Feeling Our Way
I don’t believe that I really know anything unless I physically experience it. And, even then, meaning only comes when I have space to reflect on my experience.
I say this as someone who spent most of her life trying, and failing, to know solely through my brain. My panic memories make my stomach churn: Hiding in a bathroom stall in a Washington, DC office building, shaking as I fight to remember the facts for my smart presentation; trembling in a grad school seminar room as my key points melt into gibberish in my mind.
Much (much) later, I realized that this panic came from trying to think without my heart. Slowly (very slowly), I learned that my best thoughts come from my whole being. I discovered that my recall of information grows when I’ve looked up to see the stars, that my comprehension in complexity increases with singing and dancing, that my ability to generate alternative solutions deepens through meditation and prayer.
Even though I helped edit the early drafts, I still cried a little when I saw how my beloved Birth Center Equity teammates Leseliey Welch and Nashira Baril decided to open their recent article, “Birthing Black: Community Birth Centers as Portals to Gentle Futures”. At the top of their article was this:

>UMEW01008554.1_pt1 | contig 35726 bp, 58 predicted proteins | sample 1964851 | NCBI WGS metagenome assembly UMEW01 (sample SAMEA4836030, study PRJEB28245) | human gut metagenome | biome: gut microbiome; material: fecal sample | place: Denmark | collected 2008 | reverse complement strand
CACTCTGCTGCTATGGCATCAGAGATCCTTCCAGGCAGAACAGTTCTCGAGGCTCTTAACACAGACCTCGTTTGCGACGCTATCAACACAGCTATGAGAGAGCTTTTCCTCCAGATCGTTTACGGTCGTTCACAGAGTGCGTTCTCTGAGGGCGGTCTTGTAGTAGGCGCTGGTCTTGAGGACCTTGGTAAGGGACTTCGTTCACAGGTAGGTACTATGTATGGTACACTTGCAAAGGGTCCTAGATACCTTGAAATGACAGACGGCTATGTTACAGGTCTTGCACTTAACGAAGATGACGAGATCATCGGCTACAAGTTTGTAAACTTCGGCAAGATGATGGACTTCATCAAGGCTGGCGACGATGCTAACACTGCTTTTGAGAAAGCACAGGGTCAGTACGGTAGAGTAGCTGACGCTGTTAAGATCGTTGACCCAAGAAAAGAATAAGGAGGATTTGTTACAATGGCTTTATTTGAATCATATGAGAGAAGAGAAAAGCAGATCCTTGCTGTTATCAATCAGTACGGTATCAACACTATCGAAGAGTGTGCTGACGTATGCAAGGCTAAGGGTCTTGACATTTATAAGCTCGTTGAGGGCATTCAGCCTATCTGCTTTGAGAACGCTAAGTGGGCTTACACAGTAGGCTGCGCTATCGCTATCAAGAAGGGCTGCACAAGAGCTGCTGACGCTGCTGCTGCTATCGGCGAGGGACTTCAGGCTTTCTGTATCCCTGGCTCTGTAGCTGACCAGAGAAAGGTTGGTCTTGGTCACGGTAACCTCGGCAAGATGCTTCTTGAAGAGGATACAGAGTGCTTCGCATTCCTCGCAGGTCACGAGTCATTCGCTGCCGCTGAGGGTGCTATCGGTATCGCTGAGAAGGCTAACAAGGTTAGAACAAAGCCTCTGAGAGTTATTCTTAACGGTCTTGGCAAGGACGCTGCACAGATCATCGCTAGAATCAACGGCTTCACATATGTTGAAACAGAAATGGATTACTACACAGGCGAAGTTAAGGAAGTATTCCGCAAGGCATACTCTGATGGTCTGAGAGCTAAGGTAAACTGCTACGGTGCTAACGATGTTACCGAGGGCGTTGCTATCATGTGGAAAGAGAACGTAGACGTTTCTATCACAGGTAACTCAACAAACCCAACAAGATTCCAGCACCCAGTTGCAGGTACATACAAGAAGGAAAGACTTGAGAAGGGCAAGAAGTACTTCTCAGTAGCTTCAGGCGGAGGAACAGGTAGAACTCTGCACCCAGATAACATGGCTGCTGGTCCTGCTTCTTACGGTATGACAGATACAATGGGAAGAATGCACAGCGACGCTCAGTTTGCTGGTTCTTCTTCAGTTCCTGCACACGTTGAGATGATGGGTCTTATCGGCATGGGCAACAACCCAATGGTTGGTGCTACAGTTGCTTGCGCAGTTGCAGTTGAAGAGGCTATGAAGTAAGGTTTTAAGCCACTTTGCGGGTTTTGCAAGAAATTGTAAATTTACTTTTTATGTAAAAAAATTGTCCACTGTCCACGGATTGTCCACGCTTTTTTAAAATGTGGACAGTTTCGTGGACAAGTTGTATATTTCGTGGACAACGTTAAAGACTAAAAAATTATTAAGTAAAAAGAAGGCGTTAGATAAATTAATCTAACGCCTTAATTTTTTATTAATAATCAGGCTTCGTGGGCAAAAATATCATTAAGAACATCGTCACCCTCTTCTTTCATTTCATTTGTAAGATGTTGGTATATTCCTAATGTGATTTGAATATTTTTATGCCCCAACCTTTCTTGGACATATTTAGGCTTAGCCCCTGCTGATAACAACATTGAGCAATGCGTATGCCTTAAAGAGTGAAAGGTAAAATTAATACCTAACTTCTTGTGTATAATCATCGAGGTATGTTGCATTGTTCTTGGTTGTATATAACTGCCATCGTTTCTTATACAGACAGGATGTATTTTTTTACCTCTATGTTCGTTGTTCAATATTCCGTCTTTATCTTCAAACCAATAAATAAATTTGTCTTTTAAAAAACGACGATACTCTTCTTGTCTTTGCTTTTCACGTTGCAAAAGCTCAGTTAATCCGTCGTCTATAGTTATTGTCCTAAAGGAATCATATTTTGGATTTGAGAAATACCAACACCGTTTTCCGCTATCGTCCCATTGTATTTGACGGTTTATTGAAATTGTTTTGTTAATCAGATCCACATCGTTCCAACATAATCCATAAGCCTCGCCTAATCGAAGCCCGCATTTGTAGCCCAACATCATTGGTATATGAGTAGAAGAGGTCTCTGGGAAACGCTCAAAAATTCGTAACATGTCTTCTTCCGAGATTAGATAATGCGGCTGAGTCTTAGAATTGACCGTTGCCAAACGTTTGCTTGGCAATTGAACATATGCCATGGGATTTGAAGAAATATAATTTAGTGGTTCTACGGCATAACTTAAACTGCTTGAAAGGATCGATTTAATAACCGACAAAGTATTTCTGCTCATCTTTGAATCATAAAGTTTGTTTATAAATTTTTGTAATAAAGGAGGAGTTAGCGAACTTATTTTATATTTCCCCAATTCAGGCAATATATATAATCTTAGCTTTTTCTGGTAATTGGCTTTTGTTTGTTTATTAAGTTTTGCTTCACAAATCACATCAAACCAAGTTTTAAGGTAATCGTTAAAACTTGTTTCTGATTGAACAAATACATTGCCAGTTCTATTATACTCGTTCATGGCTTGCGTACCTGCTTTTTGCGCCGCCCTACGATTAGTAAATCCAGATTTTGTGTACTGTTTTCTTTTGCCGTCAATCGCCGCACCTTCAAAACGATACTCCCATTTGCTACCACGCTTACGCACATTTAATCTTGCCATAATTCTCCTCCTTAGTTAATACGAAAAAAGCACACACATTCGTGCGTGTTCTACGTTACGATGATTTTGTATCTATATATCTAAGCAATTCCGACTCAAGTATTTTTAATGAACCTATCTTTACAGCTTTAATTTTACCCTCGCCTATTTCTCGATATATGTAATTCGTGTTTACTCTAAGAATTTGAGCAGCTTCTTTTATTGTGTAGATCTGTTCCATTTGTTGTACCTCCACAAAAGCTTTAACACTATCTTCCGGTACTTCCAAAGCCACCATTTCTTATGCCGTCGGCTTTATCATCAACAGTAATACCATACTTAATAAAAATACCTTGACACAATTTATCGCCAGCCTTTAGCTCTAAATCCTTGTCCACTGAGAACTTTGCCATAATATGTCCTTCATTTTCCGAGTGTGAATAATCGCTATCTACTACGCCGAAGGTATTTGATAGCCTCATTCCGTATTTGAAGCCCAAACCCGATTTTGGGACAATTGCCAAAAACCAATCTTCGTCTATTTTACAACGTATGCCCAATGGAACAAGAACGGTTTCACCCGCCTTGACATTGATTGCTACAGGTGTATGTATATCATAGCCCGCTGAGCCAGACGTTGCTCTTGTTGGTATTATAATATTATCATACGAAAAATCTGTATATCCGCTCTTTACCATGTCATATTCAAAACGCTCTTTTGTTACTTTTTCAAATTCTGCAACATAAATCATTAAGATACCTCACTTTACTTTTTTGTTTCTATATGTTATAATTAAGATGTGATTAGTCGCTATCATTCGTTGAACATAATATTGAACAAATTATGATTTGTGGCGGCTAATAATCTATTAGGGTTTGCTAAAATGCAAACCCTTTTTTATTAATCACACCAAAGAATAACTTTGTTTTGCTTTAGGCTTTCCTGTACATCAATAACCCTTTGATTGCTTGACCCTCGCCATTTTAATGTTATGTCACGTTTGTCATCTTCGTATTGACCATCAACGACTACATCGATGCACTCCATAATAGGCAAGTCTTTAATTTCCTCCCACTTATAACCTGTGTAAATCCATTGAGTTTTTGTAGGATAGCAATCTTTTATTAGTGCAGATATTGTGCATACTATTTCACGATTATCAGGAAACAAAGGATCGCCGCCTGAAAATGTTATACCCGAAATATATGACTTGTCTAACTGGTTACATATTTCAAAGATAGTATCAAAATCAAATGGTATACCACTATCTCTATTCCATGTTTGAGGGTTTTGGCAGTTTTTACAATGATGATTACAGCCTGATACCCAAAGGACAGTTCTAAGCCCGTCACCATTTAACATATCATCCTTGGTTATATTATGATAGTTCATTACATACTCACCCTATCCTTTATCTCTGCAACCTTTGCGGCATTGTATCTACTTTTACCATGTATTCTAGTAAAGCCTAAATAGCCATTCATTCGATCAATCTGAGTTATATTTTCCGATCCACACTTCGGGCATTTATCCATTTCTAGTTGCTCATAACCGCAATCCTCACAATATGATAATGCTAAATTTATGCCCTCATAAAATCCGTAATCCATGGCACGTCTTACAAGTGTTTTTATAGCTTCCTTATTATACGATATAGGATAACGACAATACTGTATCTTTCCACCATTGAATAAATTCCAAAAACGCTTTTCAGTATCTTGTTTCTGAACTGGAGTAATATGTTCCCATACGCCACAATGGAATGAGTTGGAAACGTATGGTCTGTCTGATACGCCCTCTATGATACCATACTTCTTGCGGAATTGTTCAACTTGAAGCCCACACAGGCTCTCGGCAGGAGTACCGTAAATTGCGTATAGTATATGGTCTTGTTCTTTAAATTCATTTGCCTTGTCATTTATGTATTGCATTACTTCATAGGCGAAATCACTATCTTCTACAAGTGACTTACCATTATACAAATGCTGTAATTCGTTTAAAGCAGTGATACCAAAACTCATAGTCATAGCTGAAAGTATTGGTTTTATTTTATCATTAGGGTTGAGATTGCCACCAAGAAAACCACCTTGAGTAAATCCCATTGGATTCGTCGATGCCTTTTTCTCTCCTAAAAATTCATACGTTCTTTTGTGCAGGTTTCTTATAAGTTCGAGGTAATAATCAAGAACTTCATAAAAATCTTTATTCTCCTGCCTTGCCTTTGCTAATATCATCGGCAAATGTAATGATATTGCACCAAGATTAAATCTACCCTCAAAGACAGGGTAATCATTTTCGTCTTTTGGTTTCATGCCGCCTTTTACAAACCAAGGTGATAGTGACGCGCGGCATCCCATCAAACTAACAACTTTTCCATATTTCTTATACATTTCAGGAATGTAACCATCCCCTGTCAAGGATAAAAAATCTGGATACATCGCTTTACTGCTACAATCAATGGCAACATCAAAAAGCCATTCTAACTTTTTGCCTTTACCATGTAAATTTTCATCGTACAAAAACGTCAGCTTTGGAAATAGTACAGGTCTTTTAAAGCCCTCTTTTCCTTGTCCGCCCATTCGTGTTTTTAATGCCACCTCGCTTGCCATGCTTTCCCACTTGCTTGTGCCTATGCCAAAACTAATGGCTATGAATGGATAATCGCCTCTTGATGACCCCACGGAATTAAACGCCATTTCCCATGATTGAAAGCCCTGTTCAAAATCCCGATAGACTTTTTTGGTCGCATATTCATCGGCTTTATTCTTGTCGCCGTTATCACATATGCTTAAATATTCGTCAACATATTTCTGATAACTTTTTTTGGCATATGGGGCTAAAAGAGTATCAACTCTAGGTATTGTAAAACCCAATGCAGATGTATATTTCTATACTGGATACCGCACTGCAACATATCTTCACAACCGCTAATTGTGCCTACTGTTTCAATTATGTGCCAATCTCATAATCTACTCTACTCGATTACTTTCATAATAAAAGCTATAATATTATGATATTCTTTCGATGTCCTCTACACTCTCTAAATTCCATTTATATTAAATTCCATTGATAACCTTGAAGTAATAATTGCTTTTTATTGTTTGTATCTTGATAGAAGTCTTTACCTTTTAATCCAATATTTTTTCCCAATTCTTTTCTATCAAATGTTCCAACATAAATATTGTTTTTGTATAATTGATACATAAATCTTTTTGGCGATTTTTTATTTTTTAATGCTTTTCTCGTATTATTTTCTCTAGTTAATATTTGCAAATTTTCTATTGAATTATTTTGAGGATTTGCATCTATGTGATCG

the white fathers told us: I think, therefore I am.
The Black mother within each of us—the poet—whispers in our dreams: I feel, therefore I can be free.
—Audre Lorde (“Poetry Is Not a Luxury”)
As community birth center leaders addressing maternal health in the US, Leseliey and Nashira are navigating matters of life and death, and carving out a liberatory path.
In our practice of coming back into our bodies and feeling our own joy, pain, and power, we do not ignore that we are in a crisis of maternal health that bears down inequitably on Black people. Rather, our analysis requires that we learn and uplift the true history of midwifery and the stories of Black people being experts in their own reproductive health; celebrate firsthand accounts and images of elders catching their grandbabies; and honor Black midwives and the call to uphold reproductive justice—“the human right to maintain personal bodily autonomy, have children, not have children, and parent the children we have in safe and sustainable communities.” Our practice of visioning and of honoring the past, present, and future helps us and our communities to hold steadfast to the legacy and vision of community midwifery and transformative spaces for collective care and collective courage.
Trusting and reflecting on the feelings they experience in their bodies, Leseliey and Nashira put forth an audacious goal that they envision and and invite us all to work toward:
The domination of obstetrics will someday be history,
and midwifery will be the number one choice for birth care.
I understand that many still wonder, in this moment of great challenge in the world, when all of us are called to take responsible action, what structural changes feeling can take us to.
My answer is simple: The only ones that matter.